November 13, 2107 - May 14, 2018



After The Charleston Museum’s founding in 1773 by the Charleston Library Society, it was subsequently overseen by a variety of local organizations. In 1907, Charleston’s city council offered the newly built Thomson Auditorium on Rutledge Avenue to house the growing institution.

By the 1970s, the grand building that housed the Museum had fallen into serious disrepair. With the welfare of the collections threatened, the collections were moved to a new location at 360 Meeting Street where it continues today to educate the people of our community and visitors from around the world. The Early Days allows visitors to look back on the dedication and devotion given to America's First Museum over the years.
After The Charleston Museum’s founding in 1773 by the Charleston Library Society, it was subsequently overseen by the Library Society, the Literary and Philosophical Society of South Carolina, the Medical College of South Carolina, and the College of Charleston. Under the auspices of the College, it was managed by various curators, including Professor Francis S. Holmes, who cared for the collections during the Civil War, and Professor Gabriel E. Manigault, who prepared and mounted the right whale skeleton still exhibited today.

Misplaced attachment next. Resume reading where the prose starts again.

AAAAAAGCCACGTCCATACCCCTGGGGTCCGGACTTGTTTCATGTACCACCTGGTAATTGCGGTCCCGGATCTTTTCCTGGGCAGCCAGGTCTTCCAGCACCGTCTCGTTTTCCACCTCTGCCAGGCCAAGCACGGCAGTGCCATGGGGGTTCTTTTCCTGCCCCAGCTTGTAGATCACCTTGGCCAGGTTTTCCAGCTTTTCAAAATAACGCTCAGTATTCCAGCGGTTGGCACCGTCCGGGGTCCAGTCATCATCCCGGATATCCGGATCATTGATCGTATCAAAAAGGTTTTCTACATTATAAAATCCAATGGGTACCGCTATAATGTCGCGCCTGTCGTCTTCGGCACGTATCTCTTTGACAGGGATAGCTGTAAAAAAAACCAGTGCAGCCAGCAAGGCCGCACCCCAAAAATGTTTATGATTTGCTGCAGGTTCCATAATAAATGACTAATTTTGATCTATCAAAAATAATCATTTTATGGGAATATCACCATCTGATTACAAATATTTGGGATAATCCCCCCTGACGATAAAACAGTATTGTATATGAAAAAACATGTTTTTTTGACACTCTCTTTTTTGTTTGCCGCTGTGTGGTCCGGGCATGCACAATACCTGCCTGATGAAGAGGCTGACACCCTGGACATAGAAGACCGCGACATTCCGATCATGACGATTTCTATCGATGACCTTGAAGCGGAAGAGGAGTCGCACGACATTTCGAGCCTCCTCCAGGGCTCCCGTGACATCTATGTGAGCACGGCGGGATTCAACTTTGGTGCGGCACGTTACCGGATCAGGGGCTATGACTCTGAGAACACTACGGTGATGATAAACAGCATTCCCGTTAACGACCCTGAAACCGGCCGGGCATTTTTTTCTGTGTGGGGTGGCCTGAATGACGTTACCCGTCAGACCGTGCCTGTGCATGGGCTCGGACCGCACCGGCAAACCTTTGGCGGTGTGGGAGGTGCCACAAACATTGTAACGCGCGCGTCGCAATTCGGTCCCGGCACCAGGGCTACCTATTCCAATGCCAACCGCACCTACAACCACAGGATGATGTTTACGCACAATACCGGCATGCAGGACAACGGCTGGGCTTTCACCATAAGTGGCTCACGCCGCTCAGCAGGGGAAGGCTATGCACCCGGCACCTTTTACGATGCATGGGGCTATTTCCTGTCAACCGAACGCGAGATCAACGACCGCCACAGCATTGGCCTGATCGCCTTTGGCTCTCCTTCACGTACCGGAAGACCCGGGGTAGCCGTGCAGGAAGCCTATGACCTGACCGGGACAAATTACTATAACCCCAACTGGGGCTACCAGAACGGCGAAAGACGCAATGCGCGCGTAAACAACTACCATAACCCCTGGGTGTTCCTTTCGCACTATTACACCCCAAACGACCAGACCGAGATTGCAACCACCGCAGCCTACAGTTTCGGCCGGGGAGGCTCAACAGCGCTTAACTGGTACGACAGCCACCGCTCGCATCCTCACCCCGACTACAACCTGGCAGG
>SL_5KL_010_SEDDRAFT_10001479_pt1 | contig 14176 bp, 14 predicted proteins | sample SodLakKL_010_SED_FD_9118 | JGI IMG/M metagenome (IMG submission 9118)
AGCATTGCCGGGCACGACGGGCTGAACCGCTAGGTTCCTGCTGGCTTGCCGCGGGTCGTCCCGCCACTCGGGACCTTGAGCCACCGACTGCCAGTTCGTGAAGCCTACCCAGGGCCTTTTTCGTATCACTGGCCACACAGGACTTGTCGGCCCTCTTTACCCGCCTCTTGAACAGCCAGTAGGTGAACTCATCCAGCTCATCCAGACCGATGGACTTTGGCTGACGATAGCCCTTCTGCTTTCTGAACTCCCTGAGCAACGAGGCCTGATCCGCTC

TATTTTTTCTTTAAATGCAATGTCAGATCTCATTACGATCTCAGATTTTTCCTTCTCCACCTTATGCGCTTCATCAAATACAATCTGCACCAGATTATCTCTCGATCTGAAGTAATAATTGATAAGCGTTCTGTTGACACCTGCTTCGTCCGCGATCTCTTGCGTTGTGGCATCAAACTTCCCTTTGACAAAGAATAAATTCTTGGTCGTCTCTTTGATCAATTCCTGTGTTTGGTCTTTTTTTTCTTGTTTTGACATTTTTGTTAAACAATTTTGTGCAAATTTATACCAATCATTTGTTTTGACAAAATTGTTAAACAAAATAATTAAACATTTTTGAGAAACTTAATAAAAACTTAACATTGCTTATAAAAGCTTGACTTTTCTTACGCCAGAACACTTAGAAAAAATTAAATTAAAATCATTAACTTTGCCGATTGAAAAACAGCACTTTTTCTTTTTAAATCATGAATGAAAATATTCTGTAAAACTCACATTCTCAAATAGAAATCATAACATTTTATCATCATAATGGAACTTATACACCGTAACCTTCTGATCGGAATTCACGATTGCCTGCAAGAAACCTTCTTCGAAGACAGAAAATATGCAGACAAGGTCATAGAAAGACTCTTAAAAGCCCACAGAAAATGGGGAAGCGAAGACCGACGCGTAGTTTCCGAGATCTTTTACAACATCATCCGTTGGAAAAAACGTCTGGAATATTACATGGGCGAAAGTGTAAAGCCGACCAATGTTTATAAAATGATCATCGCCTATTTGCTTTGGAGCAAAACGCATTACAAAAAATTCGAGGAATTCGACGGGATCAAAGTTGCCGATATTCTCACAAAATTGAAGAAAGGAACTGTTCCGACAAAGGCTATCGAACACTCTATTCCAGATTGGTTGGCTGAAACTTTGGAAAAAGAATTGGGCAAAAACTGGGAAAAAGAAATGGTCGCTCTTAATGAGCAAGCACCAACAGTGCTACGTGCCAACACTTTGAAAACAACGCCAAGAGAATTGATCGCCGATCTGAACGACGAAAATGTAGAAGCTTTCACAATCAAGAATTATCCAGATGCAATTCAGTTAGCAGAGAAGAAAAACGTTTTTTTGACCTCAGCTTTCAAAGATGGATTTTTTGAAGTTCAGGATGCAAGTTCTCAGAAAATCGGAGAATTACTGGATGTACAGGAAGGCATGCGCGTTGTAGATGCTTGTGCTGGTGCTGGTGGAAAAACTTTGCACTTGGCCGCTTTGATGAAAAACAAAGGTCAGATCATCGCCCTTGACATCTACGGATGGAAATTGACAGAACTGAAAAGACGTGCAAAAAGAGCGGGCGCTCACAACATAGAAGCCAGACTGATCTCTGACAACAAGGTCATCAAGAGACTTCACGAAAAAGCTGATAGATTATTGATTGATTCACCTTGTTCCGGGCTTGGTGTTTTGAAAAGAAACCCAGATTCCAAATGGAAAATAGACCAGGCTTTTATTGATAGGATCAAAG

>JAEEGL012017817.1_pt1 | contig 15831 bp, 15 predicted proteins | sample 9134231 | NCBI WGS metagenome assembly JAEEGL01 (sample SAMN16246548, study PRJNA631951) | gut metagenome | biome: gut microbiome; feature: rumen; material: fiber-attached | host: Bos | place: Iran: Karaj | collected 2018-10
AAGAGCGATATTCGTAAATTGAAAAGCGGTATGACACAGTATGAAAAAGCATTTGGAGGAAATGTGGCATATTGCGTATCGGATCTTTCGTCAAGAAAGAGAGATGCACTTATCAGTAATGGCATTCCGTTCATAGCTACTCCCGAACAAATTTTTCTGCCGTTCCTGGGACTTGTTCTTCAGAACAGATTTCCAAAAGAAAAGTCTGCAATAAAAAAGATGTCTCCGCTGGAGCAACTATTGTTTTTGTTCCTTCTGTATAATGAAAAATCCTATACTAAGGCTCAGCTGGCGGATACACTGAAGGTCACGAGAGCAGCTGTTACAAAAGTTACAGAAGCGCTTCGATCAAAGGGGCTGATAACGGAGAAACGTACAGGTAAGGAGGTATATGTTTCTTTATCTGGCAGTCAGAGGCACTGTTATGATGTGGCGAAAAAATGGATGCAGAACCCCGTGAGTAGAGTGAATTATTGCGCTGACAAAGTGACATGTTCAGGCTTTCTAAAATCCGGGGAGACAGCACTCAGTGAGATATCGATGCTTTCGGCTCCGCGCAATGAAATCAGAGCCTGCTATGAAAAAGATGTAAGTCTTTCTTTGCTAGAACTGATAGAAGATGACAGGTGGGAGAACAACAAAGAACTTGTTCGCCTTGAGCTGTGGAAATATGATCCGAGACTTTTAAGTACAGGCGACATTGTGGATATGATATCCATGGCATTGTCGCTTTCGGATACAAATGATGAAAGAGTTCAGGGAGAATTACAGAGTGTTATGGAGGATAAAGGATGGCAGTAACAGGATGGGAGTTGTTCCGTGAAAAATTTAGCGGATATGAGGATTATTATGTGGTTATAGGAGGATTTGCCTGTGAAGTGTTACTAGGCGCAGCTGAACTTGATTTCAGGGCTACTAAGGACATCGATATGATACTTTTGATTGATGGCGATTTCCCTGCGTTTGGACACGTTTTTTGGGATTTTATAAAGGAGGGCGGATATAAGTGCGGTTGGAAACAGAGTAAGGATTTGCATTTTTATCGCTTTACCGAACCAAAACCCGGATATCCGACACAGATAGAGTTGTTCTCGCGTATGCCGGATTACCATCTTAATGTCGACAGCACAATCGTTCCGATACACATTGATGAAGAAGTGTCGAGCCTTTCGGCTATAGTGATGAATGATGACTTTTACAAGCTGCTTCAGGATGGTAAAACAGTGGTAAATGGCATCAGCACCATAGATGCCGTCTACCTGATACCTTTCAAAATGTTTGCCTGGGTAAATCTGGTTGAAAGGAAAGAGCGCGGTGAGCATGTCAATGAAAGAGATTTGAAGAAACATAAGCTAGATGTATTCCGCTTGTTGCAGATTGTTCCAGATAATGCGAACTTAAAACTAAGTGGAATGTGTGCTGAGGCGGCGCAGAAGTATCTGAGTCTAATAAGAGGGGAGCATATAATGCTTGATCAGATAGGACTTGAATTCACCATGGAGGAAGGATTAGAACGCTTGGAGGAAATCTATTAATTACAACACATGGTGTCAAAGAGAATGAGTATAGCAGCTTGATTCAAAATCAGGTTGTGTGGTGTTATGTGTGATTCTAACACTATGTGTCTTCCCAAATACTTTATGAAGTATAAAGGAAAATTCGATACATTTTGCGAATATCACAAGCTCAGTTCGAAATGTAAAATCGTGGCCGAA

In 1907, Charleston’s city council offered the newly built Thomson Auditorium on Rutledge Avenue to house the Museum and provided increased appropriations to support the growing institution. Under the leadership of Paul Marshall Rea, the Museum’s first modern director, it became an independent organization in 1915. Laura Bragg, its first and only female director, and E. Milby Burton, its longest serving director, supported by an army of curators and volunteers, continued the expansion of exhibits and educational programs and fashioned the Museum into a much loved cultural institution in the Charleston community.
By the 1970s, the grand building that housed the Museum had fallen into serious disrepair and the welfare of the collections was threatened. A bond issue, passed in 1974, generated the necessary funds for a new facility and in 1979 the cornerstone was installed. Under the directorship of Donald Herold, the collections were moved to the new location at 360 Meeting Street and the Museum opened once again to the community in April 1980.
Unfortunately, in October of 1981, a fire, reportedly seen from 15 miles away, destroyed the old building leaving only the portico with four columns as a remembrance. Although the Thomson Auditorium is gone, the Museum, in its modern facility, continues to preserve and exhibit Lowcountry heritage and educate the people of our community and visitors from around the world.


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